DVD Review: 'Wolf' shows Scorsese's thematic bite

Martin Scorsese's sharp exposé “The Wolf of Wall Street” is the white-collar version of “Goodfellas” and “Casino”: it tells the same sort of historical/confessional story, and follows a very similar template. Much like Ray Liotta's Henry Hill and Robert De Niro's Ace Rothstein, Jordan Belfort (Leonardo DiCaprio) narrates this autobiographical tale of lawbreaking scumbags. All three films expose the procedural details and cultural context of criminal conspiracies in our midst.

On the surface, Belfort seems like a twin of Jay Gatsby, DiCaprio's last role — a parvenu, who rises to great worth through shady dealings and likes to throw big wild parties. But Belfort is a lot harder to sympathize with. He's crass in nearly every way; his one virtue initially appears to be a sense of loyalty to friends — and even that vanishes when he's facing a jail sentence.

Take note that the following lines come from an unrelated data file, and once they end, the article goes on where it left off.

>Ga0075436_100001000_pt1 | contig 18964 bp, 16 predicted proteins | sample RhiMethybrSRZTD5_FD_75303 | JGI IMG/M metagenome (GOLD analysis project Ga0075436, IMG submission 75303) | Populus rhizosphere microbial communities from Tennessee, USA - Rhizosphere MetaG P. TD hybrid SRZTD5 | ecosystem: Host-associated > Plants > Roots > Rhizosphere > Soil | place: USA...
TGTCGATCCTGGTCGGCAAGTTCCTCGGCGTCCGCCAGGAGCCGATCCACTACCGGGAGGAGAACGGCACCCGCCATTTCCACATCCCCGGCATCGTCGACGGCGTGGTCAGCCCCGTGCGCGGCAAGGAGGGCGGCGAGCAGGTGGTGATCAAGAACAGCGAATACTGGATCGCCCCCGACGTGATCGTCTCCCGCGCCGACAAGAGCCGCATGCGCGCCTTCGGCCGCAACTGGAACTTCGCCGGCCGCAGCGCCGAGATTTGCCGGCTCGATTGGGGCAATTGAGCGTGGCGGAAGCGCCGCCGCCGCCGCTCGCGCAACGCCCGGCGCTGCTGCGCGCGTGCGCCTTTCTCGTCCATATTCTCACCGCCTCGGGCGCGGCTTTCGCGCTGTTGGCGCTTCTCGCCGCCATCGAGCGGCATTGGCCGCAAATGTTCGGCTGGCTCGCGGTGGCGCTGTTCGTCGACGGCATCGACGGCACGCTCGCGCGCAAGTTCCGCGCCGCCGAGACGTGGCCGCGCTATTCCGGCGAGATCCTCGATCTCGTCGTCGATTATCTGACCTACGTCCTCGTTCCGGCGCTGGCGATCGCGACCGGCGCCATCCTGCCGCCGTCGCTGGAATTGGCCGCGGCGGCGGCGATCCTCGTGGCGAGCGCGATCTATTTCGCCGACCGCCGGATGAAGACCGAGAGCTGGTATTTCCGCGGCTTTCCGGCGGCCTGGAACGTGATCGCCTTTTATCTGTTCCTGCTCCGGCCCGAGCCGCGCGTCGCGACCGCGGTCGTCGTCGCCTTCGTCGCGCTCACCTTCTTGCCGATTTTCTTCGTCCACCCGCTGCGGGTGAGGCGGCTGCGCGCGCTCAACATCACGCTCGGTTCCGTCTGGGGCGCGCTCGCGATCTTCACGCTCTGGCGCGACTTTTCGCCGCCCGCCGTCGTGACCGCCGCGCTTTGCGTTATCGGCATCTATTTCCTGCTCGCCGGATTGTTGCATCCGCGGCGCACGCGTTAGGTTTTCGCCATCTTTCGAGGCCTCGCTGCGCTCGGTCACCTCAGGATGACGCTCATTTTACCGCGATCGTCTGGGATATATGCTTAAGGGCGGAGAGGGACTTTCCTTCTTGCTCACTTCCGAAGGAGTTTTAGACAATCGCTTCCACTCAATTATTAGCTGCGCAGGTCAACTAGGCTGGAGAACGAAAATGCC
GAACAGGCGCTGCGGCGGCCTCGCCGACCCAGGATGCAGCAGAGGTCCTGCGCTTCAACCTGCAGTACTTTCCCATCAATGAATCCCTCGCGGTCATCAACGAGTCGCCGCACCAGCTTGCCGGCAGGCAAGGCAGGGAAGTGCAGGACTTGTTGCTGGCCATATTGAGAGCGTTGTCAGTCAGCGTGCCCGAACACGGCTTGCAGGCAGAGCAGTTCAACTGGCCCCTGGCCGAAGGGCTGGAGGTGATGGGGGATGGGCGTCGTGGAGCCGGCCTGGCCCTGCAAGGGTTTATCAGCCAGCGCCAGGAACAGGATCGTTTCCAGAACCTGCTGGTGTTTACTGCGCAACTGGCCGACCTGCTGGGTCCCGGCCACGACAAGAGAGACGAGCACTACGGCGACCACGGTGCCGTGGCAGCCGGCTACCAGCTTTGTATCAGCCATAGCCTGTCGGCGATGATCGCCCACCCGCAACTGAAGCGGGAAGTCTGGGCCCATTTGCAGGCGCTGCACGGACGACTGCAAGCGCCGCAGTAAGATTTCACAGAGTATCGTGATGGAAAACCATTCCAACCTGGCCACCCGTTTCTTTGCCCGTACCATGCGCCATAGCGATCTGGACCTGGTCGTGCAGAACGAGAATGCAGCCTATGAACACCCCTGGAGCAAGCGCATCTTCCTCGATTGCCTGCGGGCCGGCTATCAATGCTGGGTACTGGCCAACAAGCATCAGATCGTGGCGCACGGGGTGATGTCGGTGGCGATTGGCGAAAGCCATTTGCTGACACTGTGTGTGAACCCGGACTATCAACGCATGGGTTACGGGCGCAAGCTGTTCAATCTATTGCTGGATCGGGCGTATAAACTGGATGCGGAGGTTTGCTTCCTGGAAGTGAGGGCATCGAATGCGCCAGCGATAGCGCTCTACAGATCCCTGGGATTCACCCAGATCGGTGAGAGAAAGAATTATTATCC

The mobsters in the two earlier films were violent murderers; Belfort and his fellow Wall Street stock manipulators may be “nicer” people in their daily lives, but their absolutely amoral hedonism and megalomania probably inflicted a greater degree of hurt in aggregate.

The new Blu-ray/DVD is a bare-bones release, with only a very standard issue 17-minute “making of” short added. The quality of the film's transfer lives up to the expectations we now have for the home video of recent movies.

The Wolf of Wall Street (Paramount Home Media, DVD, $29.99;DVD/Blu-ray combo, $39.99)


ANDY KLEIN is the film critic for Marquee. He can also be heard on "FilmWeek" on KPCC-FM (89.3).

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